Conflicts are inevitable, Gottlieb believes, when "the same individuals simultaneously [play] the roles of detective, judge, and jury when it comes to considering new drugs for approval." Given the conflicting demands placed on FDA staff, the natural tendency is to delay product approval in favor of more data not just on the product's safety, but also its efficacy and utility, i.e., how it can best be used in clinical practice.
More data will protect the FDA against charges of favoritism from its critics on the left and the right, or at least the agency hopes that it will. Gottlieb thinks this ill serves the interest of patients, who have to wait longer for new products to come to market. It also doesn't seem to insulate the agency from criticism - or quell its own rancorous internal disagreements.
Gottlieb suggests that one way to cut this Gordian knot would be to separate the collection of and review of data on product safety and efficacy and let an internal committee of FDA's senior staff or scientists make the final call on product approval - thus embracing the reality that balancing the risks and benefits (and uncertainties) associated with new technologies is a policy decision, not a black-and-white exercise in number crunching where differing opinions can be dismissed as the product of industry influence or outright corruption. Gottlieb believes that this change would allow the agency's reviewers to become more flexible and innovative, since the final decision for product approval or denials wouldn't rest with them.
I think this makes eminent sense, but it's also worth noting that the agency's schizophrenia about medical products is reflected broadly in popular culture and politics. Drug and device companies are simultaneously lauded as the saviors (seeking the next cure for cancer) and villains (driving up health care costs and hawking unproven products). In short, Congress and the FDA take their cues from a public that wants ever more and better health but is unwilling to tolerate any risks from medical innovation.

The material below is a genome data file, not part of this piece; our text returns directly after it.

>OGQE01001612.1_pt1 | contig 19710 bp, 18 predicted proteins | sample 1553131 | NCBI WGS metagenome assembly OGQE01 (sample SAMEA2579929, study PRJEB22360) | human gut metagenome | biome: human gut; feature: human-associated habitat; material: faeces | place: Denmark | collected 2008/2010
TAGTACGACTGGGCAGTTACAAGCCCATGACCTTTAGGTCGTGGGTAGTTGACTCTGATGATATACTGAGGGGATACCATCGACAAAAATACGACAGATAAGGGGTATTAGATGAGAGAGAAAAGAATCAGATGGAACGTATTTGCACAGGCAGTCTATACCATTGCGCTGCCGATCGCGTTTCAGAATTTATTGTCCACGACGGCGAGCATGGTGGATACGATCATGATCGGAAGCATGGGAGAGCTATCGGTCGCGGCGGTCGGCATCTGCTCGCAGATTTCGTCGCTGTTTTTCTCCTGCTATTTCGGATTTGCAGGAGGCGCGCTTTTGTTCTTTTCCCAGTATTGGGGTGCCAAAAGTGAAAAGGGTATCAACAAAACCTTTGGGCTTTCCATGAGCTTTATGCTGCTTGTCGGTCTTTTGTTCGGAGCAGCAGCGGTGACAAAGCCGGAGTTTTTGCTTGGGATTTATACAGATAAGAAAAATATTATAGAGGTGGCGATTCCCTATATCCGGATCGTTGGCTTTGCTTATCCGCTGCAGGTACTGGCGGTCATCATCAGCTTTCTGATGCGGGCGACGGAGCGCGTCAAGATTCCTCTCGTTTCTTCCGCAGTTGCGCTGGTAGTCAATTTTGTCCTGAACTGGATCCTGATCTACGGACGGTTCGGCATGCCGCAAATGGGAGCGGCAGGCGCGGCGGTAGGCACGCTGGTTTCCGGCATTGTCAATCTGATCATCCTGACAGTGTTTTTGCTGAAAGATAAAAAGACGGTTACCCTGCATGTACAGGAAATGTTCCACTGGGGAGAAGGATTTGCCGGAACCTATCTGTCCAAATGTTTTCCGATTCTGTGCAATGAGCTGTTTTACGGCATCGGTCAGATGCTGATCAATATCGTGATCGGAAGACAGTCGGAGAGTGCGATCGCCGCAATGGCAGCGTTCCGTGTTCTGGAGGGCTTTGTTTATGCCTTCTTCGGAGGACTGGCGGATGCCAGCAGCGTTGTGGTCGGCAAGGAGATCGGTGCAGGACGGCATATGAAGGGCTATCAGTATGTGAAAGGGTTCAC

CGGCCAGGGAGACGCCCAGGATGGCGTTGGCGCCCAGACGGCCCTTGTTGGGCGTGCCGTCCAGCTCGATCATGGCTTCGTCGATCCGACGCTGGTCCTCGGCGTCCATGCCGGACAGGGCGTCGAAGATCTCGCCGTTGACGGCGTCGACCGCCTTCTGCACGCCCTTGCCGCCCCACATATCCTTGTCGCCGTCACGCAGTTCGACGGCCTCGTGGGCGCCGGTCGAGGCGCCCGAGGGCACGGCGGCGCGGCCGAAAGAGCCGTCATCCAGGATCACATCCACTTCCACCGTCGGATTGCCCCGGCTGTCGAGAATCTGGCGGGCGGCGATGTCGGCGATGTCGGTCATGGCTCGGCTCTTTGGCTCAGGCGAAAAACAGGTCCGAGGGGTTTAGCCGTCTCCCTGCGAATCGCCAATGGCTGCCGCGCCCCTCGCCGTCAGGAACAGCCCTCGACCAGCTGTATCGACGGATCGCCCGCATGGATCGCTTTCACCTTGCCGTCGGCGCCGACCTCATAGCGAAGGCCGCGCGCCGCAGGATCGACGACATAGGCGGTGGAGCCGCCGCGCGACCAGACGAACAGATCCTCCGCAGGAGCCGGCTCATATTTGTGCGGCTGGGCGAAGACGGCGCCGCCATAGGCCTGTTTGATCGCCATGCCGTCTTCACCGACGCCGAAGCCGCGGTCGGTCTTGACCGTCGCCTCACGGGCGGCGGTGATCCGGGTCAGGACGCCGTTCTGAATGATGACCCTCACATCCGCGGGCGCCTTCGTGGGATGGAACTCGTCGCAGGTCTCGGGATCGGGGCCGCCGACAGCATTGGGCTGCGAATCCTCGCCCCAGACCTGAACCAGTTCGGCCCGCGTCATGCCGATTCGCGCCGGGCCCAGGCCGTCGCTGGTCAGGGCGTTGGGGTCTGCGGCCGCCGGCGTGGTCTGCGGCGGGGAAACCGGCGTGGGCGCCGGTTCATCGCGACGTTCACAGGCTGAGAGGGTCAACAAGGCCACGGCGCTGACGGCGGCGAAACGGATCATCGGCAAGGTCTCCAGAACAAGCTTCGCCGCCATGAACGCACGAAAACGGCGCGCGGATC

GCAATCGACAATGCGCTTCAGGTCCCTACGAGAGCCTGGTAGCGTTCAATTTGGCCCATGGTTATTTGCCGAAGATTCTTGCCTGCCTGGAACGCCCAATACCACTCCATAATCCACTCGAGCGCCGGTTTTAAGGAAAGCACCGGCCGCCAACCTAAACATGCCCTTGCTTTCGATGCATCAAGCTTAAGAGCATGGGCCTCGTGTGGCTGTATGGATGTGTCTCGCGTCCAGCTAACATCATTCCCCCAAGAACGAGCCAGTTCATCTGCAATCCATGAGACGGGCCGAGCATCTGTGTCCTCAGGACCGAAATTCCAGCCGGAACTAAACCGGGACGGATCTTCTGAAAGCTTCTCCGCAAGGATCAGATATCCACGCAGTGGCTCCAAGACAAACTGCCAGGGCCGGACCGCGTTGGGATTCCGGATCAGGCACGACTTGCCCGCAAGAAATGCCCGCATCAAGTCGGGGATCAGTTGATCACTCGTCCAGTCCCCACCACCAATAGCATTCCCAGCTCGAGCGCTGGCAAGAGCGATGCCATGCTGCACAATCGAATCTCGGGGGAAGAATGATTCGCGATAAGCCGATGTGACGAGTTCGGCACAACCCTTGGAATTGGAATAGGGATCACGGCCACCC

That's a recipe for dysfunction.
Contrast this with the rapid innovation in consumer products (particularly software and IT) where Americans have broadly made a choice for surrendering more privacy - to Google, Facebook, et al - in return for a better suite of products and services from industry. Concerns about industry's potential abuse of privacy have (largely) failed to materialize since companies recognize that abusing that trust would be tantamount to financial suicide.
There may also be other lessons to be learned from the IT sector. The wired world offers a potential paradigm for how health care companies can offer improved services and tailored products to consumers, and a new venue for testing and evaluating competing product claims in close to real time through carefully designed electronic medical records. In this world, patients and physicians don't need and shouldn't expect certainty - but they should expect better information and more informed choice.
That role - as America's "chief information officer" for health care - is one that the FDA could embrace, and Alex Tabarrok offered one vision of this approach in an earlier post on MPT.
But first we'd have to recognize that the uncertainty we abhor lies not with our officials or our institutions, but in the very nature of the endeavor to tailor treatments to vastly diverse patients under many different circumstances. This may be one of the few ways to end the schizophrenia that we've imposed on the FDA - and on ourselves.